Our Class Rules.

F4     1/60     ISO 400     @ 18mm    Fluorescent WB

Taken sitting at a school table used by the children with a wide angle to try and show how the classroom is seen from their viewpoint.  The ethos of the school is visible all around with its use of  coloured displays  and I wanted to combine these into a single image. The prominent tone is yellow, a warm and inviting hue, the colour of sunshine , a colour associated with optimism and happiness. School should be a safe haven, a place to learn and progress, I wanted to show how colour has been used in a positive way by the school to encourage this. Using a wider aperture has thrown much of the background out of focus, I personally like this, but perhaps  a smaller aperture and keeping more detail in the frame would have been preferable. I have a personal preference for using wider apertures, and I do like to concentrate, and closely frame, on just a limited, or single, element in a composition when making images like the ones taken at the school.


F8     1/60     ISO 400      Flash     17mm     Flash WB

The bold primary and secondary colours of the various displays around the school were eye-catching. This particular display is in the reception area where newcomers aged just 4 will first arrive. I used a wide angle lens and knelt below the display pointing my camera up to try and photograph it from a child’s height and perspective. The painted messages and children’s name badges provide visual clues to the function and purpose of the room. My one reservation about this image is should I have included more background detail? However I felt that as the colour and detail were what really drew me to photograph this display  I felt  the best way to do them justice was to exclude the rest of the room. I  enjoy photographing what may seem inconsequential but can be  visually informative and attractive. Using a wide angle from below alters the perspective and draws the viewer into the frame making the painted faces come forwards, almost leering perhaps? The multi colours are bold, brightly coloured,  and deeply saturated,  I wanted to try and show how this display, although visually inviting and attractive  , could also be  slightly frightening. The first day at school for a 4 year old is a momentous occasion, a mixture of excitement and fear of the unknown, this is my visual representation of that experience.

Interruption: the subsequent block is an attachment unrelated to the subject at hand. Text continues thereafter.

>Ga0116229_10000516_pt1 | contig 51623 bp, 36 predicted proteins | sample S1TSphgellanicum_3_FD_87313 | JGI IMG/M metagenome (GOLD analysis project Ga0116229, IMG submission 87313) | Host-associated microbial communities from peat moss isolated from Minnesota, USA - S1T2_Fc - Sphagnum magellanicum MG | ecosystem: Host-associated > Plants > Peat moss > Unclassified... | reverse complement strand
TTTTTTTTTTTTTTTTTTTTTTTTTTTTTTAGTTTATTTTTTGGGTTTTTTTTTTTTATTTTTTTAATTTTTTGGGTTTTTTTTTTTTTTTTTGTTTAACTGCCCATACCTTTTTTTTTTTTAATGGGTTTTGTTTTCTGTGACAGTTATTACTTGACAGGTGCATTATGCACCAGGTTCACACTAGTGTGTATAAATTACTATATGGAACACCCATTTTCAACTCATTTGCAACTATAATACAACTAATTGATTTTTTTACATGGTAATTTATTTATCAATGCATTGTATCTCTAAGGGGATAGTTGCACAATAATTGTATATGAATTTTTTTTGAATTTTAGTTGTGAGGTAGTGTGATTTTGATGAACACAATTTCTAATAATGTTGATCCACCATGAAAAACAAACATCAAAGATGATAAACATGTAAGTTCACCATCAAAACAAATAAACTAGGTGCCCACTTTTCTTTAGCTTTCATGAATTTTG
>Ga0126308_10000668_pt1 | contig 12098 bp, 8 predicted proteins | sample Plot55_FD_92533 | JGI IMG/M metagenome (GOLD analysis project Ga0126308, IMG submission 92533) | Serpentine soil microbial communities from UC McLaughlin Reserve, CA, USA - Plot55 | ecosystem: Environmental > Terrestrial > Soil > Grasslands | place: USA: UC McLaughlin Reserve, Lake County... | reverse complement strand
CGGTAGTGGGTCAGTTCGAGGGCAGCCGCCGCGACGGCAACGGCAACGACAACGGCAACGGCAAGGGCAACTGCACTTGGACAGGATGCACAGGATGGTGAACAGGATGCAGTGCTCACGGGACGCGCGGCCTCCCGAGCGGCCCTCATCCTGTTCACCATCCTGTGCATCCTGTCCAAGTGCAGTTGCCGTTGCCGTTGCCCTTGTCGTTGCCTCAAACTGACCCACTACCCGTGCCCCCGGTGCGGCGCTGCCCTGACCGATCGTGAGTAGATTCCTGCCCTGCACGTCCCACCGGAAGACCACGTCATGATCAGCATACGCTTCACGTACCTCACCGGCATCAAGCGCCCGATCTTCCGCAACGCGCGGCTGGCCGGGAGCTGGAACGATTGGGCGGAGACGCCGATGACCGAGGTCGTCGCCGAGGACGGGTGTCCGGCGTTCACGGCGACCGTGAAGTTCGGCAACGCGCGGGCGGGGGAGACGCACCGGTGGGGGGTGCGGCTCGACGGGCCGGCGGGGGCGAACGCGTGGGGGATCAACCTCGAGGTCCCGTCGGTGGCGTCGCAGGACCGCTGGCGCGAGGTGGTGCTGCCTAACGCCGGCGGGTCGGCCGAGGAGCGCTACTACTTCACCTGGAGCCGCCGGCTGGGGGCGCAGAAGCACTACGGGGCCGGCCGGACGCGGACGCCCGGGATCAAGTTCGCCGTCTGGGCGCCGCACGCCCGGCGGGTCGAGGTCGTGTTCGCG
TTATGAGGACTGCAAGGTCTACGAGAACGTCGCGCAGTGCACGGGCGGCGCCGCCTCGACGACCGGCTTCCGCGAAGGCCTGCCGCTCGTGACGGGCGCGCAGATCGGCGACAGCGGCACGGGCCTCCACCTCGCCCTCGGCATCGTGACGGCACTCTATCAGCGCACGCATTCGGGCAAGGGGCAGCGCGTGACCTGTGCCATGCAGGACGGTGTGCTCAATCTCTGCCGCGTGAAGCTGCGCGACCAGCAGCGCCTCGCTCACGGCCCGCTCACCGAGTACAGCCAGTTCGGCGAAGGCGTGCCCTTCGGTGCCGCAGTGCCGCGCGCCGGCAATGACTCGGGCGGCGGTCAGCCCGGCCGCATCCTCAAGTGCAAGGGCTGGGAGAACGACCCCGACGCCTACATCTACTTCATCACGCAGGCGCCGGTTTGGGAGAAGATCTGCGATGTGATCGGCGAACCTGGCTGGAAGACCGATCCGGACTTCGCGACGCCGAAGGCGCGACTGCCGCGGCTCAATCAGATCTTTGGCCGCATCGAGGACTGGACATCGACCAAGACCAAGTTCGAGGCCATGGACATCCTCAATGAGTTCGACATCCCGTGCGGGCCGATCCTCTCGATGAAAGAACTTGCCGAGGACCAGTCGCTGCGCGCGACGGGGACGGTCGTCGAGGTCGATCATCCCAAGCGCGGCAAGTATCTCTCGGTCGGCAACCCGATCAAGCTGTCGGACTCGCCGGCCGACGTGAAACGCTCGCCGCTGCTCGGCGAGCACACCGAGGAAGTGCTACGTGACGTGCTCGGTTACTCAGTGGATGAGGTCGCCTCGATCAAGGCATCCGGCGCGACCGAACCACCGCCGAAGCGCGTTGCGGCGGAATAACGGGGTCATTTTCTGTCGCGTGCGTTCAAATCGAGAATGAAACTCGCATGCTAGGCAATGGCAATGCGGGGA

Bullying stops here.

F4   1/40   ISO 400     @21mm  Custom WB @ 4200

This poster is on a connecting door between classrooms and a library/ reading area. I was drawn by the colour and its content, it acknowledges a perceived threat. I wanted to expand on the notion that school can be both exciting and threatening at the same time. The colour of the poster is interesting, pink, a colour more normally  associated with feminine behaviour. A visual reminder that regardless of gender bullying exists, and at this school will not be tolerated.

The pencil case.

F7.1    1/160      ISO 200  Flash   @ 21mm   Flash WB

I spotted this lone pencil case in an empty classroom. Why was it there? Had it been abandoned by its former owner? It seemed too new, and was crammed full. Whatever the reason I thought it  ideal to represent the start of a new school term. This will inevitably mean the purchase of a shiny new pencil case, pens and pencils . The pencil case is intended to personify all the excitement of a new term, it represents its unknown owner’s experience of sitting in a schoolroom. I wanted the pencil case to appear larger than life, it is such an integral  part of the school day.  I have attempted to try and show the view of a small child looking over the top of their new acquisition towards the front beyond the desks. What I enjoy most about photography is how even something as mundane as a pencil case can also be visually attractive and “how non-human things, often quite ordinary, everyday objects, can be made extraordinary by being photographed” pg 115 Charlotte Cotton,  “The photograph as contemporary art ” ,  new edition, Thames & Hudson, London 2009.